100 minutes later
WHEELING – Brooke deserved the result it got.
With the score deadlocked at 1 after 90 minutes of play, the OVAC Cup Tournament semifinal between the Brooke and Wheeling Park girls’ soccer teams was decided by a shootout.
The Bruins shot and scored first, and Brooke’s No. 5 shooter and backup goalie Lauren Altobell tallied the game-ending goal enabling the Bruins to edge the Patriots, 2-1 (5-3 in the shootout), Saturday morning at Wheeling Island Stadium.
“It was a great game,” Brooke (10-3-1) head coach Lee Weppler said. “You hate to see it come down to PKs, especially when you have two teams playing so well.
“You hate to see it deciding PKs, but with how well both teams were playing defense, it could have taken all day to decide the winner.
“We are happy to get the victory. Both teams played their hearts out today.”
Brooke, the No. 3 seed, will face No. 4 Linsly (10-4-1) in the tournament final at 5:30 p.m. Monday night on the same turf. Linsly defeated No. 1 seed Morgantown, 1-0, in Saturday’s second semifinal matchup.
The loss was a hard one for the second-seeded Patriots to swallow.
“This is the fourth year in a row we lost because of a referee error,” Wheeling Park (9-5) head coach Aubrey Taylor said. “It affected our game.”
In the shootout, Brooke senior Shelby Cronin, who is one the team’s four captains, took the first penalty kick, and her shot beat Wheeling Park goalie Devyn Nickerson to give the Bruins a 1-0 lead.
Jordan Miller was the first shooter for the Patriots, but her shot bounced harmlessly off of the crossbar and the ball bounced back onto the field keeping the score 1-0.
Brooke junior Jesse Wayne also scored to put the Bruins in front, 2-0. Wheeling Park’s second shooter, Evan Robinson, buried her shot into the net to pull the Patriots to within 2-1.
Freshman Leila Hannaoui was the third shooter for the Bruins. This is where things got interesting to say the least. Hannaoui missed her kick, but due to a violation she was given a second chance. Given a new life, Hannaoui took her second shot, but she missed for a second time.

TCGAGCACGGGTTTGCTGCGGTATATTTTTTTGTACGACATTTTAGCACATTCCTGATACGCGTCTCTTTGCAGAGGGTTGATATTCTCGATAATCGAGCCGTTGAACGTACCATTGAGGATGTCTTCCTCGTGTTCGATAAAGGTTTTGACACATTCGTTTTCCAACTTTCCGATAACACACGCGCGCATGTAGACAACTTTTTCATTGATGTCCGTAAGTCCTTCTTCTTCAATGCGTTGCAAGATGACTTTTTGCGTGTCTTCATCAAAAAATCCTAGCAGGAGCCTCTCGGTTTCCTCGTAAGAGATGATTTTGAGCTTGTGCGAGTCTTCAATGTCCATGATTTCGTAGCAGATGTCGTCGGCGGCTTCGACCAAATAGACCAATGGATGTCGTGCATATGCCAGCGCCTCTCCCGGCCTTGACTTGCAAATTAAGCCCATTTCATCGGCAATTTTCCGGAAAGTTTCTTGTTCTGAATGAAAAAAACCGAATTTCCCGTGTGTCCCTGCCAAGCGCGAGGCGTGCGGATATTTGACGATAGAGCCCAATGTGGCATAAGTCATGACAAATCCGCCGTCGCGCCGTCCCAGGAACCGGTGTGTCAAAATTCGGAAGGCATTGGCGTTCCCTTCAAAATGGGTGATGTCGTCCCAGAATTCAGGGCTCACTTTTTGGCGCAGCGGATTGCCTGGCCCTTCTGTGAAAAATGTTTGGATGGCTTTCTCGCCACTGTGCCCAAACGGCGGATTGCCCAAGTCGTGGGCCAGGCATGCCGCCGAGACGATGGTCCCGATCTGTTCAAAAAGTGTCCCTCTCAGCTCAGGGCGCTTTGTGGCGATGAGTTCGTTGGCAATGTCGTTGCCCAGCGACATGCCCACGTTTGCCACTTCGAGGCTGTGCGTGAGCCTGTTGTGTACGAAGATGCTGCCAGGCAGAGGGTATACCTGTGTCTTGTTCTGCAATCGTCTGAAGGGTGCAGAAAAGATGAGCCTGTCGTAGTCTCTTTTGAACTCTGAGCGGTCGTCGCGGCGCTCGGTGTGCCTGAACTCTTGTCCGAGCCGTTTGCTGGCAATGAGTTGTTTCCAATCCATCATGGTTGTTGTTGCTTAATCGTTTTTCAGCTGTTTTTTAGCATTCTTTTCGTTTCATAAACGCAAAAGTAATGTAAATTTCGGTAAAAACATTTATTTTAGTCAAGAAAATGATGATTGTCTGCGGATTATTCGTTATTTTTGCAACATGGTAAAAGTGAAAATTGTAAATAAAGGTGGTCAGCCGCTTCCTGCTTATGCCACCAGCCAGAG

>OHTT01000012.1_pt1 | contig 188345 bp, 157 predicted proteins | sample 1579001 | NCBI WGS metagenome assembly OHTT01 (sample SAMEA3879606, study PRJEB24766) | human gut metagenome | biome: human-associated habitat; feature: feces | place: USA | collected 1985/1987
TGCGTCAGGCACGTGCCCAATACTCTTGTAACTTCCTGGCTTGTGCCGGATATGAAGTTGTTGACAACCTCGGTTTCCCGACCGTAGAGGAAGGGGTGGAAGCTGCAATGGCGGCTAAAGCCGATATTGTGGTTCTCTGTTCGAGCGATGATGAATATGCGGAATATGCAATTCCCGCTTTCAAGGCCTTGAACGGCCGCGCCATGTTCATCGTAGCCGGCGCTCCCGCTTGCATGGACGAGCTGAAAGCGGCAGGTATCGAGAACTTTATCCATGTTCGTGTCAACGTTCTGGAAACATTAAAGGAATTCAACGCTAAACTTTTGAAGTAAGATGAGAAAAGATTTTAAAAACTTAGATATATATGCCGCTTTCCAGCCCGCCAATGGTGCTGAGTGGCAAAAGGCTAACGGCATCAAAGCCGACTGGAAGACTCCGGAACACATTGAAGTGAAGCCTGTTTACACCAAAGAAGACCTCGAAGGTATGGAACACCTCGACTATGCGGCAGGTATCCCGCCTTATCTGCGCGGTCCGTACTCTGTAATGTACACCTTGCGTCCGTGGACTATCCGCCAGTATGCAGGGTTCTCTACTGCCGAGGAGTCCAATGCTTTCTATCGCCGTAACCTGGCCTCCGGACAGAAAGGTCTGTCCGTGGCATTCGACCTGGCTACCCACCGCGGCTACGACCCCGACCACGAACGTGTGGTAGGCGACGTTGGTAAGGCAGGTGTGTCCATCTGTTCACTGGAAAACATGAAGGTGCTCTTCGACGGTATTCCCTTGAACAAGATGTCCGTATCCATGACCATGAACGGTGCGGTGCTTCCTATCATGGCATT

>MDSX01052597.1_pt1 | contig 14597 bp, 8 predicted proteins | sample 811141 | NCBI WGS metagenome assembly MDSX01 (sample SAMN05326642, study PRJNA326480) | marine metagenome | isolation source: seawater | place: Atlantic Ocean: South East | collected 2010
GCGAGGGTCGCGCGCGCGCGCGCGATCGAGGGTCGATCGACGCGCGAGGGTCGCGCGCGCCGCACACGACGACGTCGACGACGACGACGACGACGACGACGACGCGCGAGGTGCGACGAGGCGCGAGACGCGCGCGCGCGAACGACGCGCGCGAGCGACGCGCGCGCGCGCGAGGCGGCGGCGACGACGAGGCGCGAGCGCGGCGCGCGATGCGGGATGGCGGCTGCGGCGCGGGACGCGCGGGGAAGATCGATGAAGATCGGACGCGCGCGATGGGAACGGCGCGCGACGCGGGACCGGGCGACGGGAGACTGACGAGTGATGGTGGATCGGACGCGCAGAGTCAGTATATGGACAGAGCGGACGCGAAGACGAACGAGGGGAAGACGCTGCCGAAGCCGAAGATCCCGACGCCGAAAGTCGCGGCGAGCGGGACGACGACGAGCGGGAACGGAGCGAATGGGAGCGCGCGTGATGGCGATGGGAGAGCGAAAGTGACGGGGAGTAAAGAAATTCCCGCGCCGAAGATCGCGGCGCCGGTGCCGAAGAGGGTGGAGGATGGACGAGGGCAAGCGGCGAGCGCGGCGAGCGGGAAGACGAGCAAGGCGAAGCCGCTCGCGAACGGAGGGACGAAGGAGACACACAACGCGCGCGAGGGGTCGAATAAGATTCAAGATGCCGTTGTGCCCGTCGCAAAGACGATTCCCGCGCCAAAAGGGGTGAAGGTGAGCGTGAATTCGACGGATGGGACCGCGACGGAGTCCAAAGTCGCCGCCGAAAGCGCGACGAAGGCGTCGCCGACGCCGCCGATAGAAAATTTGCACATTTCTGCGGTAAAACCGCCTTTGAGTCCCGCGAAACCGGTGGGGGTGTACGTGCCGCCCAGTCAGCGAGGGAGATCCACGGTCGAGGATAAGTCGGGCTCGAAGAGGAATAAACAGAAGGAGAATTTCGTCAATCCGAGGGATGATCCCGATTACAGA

For the second time, Hannaoui walked away dejected as the Patriots celebrated, but as Lee Corso might say, “Not so fast my friend.”
Another violation resulted in yet another opportunity for Hannaoui. This time, the third time was the charm, or so everyone thought.
Hannaoui scored on her third shot, but it was ruled Nickerson was not ready even though the referee signaled for Hannaoui to shoot. The assistant referee was talking to Nickerson after the second attempt, and she was not set for the third kick.
As a result, Hannaoui had to take her shot for the fourth time.
After all of that, Hannaoui fired a shot past Nickerson and this time it counted to put the Bruins up 3-1.
“I was impressed with that young lady,” Weppler said. “She is only a freshman. She missed her first one, but she stepped right back up there. She missed the second one, but she made the third and then the fourth ones. That’s impressive.
“That is hard because the goalie has a good idea of where you are trying to place the ball. I give her a lot of props. She stepped up and capitalized on her opportunity.”
Taylor and the Patriots were not happy with what transpired.
“The calls by the referee put our keeper under pressure,” he said. “She had to face four shots. It was given to them by the refs.”
Valerie Julian kicked third for the Patriots, and she scored to pull Wheeling Park to within, 3-2.